One of the best parts of nursing school is the chance to go to clinicals. Clinicals are like an internship that you go to for class credit. Maybe you’ve heard horror stories about clinicals: the preceptor who is busy and focused and has no patience for teaching student nurses. Or the unruly patient who won’t trust you because you’re just a student. Don’t let these stories scare you. Sure, there will be some hard times during clinicals, but there will also be great times, and lots of memorable moments. And all of it – good and bad – will be a learning experience. Walking into your first day of clinicals, remind yourself: you entered nursing because you have a lot to offer and you want to help, and you can do it. Below are some tips for preparing for your first clinical:
1. Select a clinical site
The final selection of your clinical site may not be up to you; your school may have a few hospitals or centers that they work with and you will choose between. Try to choose a clinical site that specializes in a field you would like to pursue professionally. If you want to go into trauma, try to get a clinical in the ER of a hospital. If you want to go into pediatrics, try to get into a children’s hospital or pediatrics ward. This will be a great learning experience – it will either confirm that you have chosen the right nursing field, or, if you don’t like it, you are one step closer to finding what you do like!
2. Get your uniform
Have you ever heard the saying, “dress for the job you want”? Your time in clinicals is the physical manifestation of this saying. Dress like a nurse. Keep your uniform clean, keep it appropriate. Many students are hired at their clinical site after graduation, so make a good first impression. The easiest way to make a good first impression? Dress the part. (I promise it will help you act the part as well.)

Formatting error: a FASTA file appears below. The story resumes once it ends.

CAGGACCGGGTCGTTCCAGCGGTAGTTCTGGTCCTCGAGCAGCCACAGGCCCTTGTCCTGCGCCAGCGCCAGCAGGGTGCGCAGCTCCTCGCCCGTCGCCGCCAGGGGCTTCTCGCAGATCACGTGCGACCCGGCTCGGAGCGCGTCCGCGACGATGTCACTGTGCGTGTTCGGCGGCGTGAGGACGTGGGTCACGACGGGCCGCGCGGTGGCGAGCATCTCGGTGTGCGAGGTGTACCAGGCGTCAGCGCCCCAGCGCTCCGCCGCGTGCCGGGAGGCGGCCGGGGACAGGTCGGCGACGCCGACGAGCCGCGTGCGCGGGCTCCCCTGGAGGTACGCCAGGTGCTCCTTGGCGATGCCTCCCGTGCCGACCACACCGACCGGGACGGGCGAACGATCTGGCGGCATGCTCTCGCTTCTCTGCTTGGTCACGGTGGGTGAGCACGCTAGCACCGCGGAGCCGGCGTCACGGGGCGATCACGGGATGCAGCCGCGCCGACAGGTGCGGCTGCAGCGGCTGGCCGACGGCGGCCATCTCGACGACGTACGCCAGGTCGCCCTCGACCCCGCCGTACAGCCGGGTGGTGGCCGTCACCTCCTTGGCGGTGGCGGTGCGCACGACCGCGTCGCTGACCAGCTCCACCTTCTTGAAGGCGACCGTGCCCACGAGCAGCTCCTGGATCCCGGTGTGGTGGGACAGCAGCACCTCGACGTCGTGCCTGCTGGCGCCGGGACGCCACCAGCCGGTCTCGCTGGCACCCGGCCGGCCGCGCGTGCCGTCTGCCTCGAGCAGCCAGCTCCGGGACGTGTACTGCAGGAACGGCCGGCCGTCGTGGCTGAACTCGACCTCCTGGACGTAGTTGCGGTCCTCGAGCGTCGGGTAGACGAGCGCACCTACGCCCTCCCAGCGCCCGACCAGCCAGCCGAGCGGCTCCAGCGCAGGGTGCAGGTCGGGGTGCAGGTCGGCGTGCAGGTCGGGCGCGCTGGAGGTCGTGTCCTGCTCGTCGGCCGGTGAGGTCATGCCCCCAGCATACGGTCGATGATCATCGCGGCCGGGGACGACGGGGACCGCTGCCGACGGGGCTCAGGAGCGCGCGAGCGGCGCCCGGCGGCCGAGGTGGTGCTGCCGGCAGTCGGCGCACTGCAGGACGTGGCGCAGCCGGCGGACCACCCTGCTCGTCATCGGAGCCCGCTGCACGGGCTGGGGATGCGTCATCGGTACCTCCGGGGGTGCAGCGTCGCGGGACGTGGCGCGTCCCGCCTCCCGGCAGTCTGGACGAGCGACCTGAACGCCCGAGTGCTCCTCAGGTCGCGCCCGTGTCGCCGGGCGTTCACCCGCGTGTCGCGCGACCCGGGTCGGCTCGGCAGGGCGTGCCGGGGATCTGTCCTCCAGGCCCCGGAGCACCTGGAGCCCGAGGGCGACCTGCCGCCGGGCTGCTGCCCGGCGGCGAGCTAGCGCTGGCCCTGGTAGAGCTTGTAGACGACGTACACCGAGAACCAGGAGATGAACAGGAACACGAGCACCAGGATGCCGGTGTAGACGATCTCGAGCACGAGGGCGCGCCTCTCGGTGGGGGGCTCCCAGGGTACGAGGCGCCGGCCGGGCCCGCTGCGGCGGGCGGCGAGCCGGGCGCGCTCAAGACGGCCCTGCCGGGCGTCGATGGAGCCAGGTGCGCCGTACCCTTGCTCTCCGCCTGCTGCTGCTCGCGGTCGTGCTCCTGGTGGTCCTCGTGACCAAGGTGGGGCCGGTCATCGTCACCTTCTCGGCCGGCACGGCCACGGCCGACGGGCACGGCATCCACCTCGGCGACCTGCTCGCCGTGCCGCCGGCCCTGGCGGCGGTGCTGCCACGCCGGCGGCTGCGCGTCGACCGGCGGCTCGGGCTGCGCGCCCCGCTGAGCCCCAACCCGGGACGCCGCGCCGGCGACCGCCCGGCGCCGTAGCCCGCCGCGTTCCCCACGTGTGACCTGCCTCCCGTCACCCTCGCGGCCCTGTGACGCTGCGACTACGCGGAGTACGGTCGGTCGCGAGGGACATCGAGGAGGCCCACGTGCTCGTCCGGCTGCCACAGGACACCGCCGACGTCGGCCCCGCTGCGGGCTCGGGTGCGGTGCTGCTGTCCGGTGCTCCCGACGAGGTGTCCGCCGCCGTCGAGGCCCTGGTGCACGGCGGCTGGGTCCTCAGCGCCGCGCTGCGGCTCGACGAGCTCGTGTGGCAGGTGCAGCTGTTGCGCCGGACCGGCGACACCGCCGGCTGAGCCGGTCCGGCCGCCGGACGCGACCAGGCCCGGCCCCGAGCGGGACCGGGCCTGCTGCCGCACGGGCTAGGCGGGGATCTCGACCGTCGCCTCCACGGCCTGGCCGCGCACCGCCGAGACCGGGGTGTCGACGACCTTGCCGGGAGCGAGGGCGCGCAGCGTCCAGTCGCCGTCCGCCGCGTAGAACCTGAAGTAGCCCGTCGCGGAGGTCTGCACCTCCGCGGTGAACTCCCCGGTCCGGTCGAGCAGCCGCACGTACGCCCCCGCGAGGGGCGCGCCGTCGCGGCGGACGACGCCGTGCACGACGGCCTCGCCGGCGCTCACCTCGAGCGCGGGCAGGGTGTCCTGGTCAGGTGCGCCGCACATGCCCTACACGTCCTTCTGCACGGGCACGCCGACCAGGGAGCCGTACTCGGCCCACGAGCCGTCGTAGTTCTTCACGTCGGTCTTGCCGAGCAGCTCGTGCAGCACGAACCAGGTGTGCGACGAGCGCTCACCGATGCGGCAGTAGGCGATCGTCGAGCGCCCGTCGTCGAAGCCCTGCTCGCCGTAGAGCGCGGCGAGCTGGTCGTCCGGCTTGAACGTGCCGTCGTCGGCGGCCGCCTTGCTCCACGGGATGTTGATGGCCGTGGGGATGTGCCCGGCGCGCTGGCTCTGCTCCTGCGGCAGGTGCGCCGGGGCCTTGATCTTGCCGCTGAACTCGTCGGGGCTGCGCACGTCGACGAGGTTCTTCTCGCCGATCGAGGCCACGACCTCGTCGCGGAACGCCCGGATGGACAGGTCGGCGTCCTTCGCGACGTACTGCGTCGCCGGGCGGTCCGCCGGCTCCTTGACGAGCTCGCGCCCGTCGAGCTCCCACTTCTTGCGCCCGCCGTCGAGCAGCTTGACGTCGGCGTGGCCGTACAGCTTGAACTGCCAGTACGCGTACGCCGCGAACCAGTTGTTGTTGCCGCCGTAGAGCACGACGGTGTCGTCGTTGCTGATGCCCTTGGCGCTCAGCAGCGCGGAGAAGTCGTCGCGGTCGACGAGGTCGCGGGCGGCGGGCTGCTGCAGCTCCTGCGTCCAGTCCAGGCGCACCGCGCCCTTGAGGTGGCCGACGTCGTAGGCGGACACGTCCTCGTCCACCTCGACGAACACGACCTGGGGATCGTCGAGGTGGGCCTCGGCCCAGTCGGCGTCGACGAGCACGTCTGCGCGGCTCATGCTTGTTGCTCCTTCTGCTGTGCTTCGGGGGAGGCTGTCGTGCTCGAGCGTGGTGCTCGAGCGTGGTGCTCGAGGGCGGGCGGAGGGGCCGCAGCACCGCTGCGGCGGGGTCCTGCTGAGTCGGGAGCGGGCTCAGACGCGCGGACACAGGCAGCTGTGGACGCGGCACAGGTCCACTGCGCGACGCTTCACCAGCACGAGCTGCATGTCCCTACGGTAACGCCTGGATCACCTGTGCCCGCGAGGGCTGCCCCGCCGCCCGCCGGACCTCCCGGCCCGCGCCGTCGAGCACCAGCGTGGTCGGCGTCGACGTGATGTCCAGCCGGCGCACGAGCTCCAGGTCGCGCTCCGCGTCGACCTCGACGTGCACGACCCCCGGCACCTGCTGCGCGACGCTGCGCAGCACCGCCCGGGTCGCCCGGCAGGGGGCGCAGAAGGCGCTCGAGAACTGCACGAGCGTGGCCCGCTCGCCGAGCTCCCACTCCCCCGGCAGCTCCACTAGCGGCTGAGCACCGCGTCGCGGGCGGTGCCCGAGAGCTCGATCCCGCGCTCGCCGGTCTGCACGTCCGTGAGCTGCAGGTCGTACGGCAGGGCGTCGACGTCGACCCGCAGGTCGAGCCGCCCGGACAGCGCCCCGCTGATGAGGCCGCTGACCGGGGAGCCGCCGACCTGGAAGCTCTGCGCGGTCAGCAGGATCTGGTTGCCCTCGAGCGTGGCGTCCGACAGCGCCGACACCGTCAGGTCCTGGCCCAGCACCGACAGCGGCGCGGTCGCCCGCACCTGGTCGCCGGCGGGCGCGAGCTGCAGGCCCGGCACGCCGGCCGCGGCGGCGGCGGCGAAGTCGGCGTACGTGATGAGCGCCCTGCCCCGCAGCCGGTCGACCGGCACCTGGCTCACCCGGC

3. Don’t skip lab
Your instructors are there for your benefit. So needless to say, they plan labs to help prepare you for clinicals. Labs are the place to practice your skills before you practice them on real patients in clinicals. If you get a lot of good lab practice in, you will be a lot more confident during clinicals.
4. Attend clinical orientation
The clinical orientation is your chance to get acclimated to the clinical site, acquainted with the faculty and staff, and familiarized with the organization’s protocols. Ask all the questions you have, as they come. Your clinical leaders will be more than happy to answer; and when you have your answers, you will be more than happy that you asked.
Clinicals are a great place to learn what you like or don’t like in the field of Licensed Vocational Nursing. Maybe you love what you’re doing clinicals, and decide to pursue that as a career. Maybe you hate what you’re doing in clinicals, but at least now you know what you don’t want to do. Hey, knowing what you don’t like is just as important as knowing what you do like! And most importantly, nursing school clinicals are the ultimate learning experience, because there is no better way to learn than to do.
* Programs vary by location
** Bakersfield campus is currently not accredited